Acts “as amended” vs Acts “in force”

At any moment, the letter of the law is as it stands, like a handful of sugar grains thrown into the air, frozen in time.

In terms of section 81 of the Constitution of the Republic of South Africa, 1996, the pattern of national legislative law stands changed each time the South African President signs an Act into being.

The moment the President signs an Act into being, it comes into existence as part of the body of South African law, and any Act it amends stands anew, in its new version, within that body of law.

Whether the Act is commenced, or not, does not affect its status as law.  All that a commencement of an Act or of a section of an Act does, is to define the date of implementation of the letter of the law as it stands within the Act or the sections commenced. It does not definition the letter of the law itself.

By extension, the text of an Act, whether unamended or amended, cannot be understood by considering only its commenced sections, mish-mashed together into some imaginary version of the Act that the legislature may never have considered.

However, it is a common assumption that an Act stands as commenced, rather than as amended.

Unfortunately, because the quagmire that results from making this assumption is only apparent when one considers the law as amended, rather than as commenced, this is an assumption that is not easily dispelled.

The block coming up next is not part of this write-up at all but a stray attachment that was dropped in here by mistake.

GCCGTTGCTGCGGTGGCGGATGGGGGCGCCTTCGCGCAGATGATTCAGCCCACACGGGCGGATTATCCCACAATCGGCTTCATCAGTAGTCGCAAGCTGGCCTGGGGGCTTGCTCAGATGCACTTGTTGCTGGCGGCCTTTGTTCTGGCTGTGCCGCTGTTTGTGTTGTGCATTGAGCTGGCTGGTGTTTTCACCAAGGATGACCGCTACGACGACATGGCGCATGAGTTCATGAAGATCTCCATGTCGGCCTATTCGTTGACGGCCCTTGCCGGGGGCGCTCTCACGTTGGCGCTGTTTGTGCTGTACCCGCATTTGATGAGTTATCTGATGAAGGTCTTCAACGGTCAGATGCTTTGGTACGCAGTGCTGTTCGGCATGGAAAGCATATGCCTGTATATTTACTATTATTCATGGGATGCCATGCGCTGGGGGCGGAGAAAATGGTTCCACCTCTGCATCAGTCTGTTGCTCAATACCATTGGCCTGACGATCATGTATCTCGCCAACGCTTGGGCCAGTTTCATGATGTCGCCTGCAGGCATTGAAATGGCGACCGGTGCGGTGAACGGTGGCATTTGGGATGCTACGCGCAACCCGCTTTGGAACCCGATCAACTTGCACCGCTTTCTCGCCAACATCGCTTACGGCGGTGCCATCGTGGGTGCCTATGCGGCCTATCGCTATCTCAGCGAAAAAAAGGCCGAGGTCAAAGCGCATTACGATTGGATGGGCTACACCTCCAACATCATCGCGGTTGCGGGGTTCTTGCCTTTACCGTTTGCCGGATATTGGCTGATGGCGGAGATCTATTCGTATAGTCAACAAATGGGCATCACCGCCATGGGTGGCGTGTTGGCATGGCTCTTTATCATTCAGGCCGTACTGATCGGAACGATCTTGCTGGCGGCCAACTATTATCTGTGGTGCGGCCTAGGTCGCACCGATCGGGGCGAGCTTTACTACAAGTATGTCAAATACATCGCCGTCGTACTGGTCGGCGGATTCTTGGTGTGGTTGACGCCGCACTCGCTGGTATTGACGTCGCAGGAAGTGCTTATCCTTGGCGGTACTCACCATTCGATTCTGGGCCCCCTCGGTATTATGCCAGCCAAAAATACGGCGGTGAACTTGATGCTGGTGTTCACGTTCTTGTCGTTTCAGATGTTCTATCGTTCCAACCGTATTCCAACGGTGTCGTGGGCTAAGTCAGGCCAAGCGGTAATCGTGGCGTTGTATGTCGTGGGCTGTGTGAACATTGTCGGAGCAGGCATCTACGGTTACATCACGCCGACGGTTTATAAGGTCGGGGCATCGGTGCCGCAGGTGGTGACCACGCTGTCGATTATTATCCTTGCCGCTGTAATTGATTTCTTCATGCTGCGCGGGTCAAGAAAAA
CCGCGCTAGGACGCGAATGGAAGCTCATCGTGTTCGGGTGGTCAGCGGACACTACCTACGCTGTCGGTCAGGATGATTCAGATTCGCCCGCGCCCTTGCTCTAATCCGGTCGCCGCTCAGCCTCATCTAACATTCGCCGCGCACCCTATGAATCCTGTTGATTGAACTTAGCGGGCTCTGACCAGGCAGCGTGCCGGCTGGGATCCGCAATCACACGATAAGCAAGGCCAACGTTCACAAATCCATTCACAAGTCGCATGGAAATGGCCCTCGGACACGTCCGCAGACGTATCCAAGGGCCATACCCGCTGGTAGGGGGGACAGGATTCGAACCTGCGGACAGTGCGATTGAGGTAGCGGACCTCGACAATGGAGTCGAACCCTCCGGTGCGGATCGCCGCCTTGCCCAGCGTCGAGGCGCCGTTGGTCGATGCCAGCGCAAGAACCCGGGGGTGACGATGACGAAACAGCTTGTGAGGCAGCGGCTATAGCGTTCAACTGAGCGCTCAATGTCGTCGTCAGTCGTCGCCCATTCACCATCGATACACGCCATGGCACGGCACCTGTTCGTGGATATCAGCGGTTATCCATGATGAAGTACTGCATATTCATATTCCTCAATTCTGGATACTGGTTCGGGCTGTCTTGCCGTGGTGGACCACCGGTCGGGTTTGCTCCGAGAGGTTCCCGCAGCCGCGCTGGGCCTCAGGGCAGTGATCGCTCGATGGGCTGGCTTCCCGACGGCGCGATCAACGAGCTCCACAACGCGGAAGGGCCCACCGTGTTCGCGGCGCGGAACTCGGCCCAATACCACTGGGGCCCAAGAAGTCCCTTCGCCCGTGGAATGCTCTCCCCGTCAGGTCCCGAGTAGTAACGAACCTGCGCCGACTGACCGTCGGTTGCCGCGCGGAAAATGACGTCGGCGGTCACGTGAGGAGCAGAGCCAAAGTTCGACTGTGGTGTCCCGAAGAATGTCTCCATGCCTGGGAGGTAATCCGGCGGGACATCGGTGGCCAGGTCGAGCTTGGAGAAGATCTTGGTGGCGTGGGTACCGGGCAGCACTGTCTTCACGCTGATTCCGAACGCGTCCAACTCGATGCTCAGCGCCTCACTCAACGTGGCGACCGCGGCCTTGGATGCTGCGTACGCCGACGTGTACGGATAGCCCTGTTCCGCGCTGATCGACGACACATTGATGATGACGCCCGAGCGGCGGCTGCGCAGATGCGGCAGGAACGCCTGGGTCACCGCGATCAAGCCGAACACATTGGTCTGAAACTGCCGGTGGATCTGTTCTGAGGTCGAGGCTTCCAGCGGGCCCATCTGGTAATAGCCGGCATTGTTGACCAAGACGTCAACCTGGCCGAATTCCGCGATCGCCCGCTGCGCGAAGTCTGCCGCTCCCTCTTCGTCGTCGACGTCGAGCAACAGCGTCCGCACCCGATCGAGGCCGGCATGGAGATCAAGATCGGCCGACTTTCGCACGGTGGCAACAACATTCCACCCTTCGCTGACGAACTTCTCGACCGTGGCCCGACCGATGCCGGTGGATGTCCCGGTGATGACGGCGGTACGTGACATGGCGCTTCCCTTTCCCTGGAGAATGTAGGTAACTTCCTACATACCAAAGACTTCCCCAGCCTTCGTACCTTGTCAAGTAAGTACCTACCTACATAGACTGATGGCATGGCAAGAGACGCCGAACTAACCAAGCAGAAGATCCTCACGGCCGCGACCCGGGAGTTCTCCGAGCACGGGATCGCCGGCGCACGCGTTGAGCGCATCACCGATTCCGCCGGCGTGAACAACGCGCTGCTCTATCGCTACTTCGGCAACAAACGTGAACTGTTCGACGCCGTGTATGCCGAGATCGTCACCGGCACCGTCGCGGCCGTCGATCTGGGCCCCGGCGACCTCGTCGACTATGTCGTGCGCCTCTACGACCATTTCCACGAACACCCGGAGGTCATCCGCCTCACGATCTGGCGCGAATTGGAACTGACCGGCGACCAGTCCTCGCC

Imagine that section 1 of Act A (as amended by Act B) contains a new definition of a word used in section 2 of Act A (as unamended), and that section 2 of Act A (as unamended) has commenced, but not section 1 of Act A (as amended by Act B).

Are we to understand the meaning of the word in section 2 of Act A (as unamended) by reference to its unamended, or its amended, definition in section 1 of Act A?

If we consider the text of Act A in piecemeal fashion, commenced section by commenced section, we would not even be aware that section 1 of Act A (as amended), as yet uncommenced, contains a new definition of that word.

If, on the other hand, we consider Act A version by version, we would be in a far better positionm because we would know that the definition of that word in section 1 of Act A had in fact been amended. This knowledge may well, for instance, prevent us from being blind-sided by that amendment on its commencement, or could put us in the position of being able to prepare for the need to comply with the Act as amended prior to its commencement, or it may even allow us to plan ahead so as to minimize possible negative impacts which the Act may have on us. It could also allow us to monitor whether the President is properly carrying out his (or, in future, maybe her) duty in commencing amendments, or whether he is building up a smorgasbord of uncommenced legislation from which he is able to pick and choose to suit his personal or party-political objectives.

Unfortunately, although most suppliers of legislative texts make the commencement date of an Act or its sections clear, they do not make the relationship between the text of an Act and its versions clear.

A unique approach has been adopted by LegalB, in which the version information of an Act has been integrated with the commencement details of the Act, in a timeline table, and in which the annotated text below each section of the Act reflects commencement information within a sequencial version-related events list.

The advantage of adopting this approach is that it has necessitated the extra-textual annotation of Acts by LegalB, in the form of commentaries, which focus on the impossibilities, discrepancies and contradictions between versions of the Acts, and between commencements of versions of the Acts, which are identified using this methodology.

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